He lay awake in the dark, listening to the sounds in the barracks around him. Familiar, comforting, reassuring.
The men he'd met a little under a year ago had become the most important people in his life.
Sometimes he wondered how he managed before they came along. But remembered that they came along the same time this damn war did.
Without the war they wouldn't be.
Without them he wouldn't be.
What was he going to do when it was his turn to go home? His turn to get out of this bad joke they called the Nam.
How could he survive without being able to reach out and feel one of them at his side, watching out for him as he watched out for them.
Who’d look out for him when the booby traps were gone and the bombs were silent? Could he manage on his own? Would he ever be as close to another human being as he was to these sleeping men around him?
He was getting close to being short.
Sitting at the edge of those double digits right now felt like Limbo. Like Purgatory.
Either you were in it up to your neck or you were counting the passing days until the end of your tour. He was perched somewhere in between. Where the superstitions start to surface. Where you start to wonder if your luck's just about to run out. Where you start thinking that the next mission you’re out on, is the one where they’ll be scooping you into a body bag.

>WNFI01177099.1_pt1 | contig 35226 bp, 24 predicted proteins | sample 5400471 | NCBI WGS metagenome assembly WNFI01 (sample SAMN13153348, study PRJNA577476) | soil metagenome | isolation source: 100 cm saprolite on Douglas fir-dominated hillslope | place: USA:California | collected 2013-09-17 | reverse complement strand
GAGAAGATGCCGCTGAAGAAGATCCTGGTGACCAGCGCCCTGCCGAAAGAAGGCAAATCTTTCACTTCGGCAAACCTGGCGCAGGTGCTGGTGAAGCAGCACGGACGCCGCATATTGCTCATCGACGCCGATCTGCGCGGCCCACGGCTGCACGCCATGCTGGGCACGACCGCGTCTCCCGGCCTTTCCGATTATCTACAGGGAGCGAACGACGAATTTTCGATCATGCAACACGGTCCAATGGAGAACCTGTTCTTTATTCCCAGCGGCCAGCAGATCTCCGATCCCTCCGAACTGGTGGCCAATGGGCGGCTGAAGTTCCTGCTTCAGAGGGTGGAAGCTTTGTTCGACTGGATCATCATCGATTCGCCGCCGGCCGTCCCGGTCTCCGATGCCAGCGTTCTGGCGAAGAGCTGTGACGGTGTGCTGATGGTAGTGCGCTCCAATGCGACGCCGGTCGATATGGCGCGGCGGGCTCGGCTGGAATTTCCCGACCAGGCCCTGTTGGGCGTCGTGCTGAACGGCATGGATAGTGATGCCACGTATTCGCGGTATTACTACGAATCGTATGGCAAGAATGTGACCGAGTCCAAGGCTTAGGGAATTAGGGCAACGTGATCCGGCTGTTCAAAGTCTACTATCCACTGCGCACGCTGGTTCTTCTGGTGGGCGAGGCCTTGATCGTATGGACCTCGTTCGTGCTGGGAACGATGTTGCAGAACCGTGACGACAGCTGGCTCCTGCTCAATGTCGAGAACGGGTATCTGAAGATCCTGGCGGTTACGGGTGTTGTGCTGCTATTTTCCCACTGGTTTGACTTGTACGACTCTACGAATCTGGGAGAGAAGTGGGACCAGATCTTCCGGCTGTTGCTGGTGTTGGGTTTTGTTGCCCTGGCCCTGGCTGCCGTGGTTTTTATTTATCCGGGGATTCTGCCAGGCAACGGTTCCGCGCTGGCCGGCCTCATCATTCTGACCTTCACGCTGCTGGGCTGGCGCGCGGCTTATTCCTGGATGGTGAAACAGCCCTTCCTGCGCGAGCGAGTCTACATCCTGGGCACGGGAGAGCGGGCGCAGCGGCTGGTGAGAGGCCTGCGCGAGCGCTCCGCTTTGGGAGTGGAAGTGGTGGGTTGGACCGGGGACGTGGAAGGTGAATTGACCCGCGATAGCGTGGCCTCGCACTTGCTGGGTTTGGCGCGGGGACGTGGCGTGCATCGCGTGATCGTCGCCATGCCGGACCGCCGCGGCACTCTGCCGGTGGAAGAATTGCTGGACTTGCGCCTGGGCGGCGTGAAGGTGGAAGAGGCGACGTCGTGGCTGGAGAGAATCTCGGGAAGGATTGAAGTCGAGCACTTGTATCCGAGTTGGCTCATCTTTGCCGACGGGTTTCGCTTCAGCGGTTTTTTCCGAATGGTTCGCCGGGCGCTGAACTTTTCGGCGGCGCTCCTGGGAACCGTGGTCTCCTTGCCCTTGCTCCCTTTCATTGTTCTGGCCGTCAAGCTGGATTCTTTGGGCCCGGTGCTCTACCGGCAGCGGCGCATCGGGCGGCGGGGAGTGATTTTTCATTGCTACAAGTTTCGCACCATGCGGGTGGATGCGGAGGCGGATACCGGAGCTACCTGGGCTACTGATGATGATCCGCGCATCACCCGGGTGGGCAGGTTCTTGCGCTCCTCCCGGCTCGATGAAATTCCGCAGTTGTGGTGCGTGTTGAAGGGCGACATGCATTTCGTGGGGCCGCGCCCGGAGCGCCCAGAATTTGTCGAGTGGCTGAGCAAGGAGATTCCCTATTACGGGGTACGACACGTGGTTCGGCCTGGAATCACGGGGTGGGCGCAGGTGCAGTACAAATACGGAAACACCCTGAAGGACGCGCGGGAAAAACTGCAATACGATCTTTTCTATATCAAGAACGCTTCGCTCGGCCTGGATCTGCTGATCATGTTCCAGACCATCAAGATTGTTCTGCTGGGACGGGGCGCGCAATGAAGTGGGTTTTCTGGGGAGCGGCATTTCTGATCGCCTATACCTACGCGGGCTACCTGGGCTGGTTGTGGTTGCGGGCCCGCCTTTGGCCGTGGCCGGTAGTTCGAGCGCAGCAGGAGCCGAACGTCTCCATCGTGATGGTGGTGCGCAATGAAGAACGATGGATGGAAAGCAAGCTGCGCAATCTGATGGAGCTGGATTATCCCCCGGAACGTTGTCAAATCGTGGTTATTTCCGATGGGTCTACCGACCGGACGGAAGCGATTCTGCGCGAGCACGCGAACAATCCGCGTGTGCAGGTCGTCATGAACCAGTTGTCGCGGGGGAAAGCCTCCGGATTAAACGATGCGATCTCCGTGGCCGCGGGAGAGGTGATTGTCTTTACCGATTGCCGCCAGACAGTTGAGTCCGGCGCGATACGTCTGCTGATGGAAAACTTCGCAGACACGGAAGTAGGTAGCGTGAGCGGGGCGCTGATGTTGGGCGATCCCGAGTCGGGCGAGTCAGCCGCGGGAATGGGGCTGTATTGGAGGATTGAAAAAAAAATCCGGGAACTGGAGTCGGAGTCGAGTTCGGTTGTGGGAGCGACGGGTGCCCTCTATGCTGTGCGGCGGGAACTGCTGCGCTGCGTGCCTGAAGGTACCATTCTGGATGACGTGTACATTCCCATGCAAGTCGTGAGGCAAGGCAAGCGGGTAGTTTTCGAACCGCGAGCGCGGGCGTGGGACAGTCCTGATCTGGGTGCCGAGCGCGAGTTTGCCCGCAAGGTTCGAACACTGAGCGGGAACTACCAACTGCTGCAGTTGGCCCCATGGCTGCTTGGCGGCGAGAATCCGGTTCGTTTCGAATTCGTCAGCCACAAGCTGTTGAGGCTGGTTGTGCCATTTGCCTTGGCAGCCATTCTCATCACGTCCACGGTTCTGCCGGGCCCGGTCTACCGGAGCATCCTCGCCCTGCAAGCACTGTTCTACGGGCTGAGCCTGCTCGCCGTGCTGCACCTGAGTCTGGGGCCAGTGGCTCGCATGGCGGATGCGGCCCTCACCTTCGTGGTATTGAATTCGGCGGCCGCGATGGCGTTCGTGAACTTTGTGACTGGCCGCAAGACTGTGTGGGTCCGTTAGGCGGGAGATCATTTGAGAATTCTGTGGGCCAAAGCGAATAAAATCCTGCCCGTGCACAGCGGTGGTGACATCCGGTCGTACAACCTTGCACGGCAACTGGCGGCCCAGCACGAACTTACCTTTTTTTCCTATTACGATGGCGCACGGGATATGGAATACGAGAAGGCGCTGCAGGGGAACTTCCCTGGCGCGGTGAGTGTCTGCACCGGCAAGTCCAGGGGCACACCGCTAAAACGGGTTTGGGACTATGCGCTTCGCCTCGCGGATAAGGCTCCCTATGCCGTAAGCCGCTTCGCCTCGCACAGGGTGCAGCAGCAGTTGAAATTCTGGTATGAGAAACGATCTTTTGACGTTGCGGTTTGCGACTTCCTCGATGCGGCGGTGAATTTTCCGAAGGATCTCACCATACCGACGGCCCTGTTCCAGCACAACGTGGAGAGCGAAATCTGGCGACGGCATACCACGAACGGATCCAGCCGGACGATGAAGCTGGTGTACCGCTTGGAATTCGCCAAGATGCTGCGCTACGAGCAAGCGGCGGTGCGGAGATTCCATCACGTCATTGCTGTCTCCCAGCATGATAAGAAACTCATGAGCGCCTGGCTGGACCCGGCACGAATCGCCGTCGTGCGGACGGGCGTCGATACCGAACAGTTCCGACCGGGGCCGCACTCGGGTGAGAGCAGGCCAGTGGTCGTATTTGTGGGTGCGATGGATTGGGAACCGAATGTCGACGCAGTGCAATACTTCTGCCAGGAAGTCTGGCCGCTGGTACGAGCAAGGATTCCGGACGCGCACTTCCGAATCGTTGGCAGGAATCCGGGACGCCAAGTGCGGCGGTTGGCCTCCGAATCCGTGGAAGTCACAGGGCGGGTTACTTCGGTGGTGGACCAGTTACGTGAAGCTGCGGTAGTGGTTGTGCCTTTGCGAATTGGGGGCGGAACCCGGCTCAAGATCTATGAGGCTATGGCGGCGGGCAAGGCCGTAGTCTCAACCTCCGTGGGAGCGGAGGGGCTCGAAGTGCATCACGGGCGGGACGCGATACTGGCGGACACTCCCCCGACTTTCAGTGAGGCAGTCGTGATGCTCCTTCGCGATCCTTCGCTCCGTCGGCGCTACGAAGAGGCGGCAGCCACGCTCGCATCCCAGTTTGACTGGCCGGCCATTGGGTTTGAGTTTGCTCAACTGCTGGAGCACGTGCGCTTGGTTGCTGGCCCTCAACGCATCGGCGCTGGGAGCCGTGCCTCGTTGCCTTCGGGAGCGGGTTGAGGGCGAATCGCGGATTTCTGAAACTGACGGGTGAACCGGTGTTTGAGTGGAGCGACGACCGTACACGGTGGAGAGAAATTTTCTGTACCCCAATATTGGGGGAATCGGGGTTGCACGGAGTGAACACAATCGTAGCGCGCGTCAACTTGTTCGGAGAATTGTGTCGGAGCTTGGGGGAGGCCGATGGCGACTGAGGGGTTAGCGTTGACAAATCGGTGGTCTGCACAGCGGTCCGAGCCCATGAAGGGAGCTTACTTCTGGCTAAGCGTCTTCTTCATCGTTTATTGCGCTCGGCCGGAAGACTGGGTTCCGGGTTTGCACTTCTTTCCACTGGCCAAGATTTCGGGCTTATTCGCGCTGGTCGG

Saddest of all, it's where your buddies start to pull away. At least that’s what it feels like. But then again, maybe it's you. Maybe once you climb over that fence onto that precious double-digit side of going home, you start heading back to the world deep inside yourself and you're the one taking the steps away from the 'guys'. Pulling back just a little. Unconsciously withdrawing so that when the day comes and you’re on your final chopper ride out of the firebase, it ain’t gonna hurt so bad. You’re hopin’ to hell that it ain't gonna hurt so bad.
With a frustrated grunt he rolled off his rack and slipped outside. Things were getting too crowded in there tonight.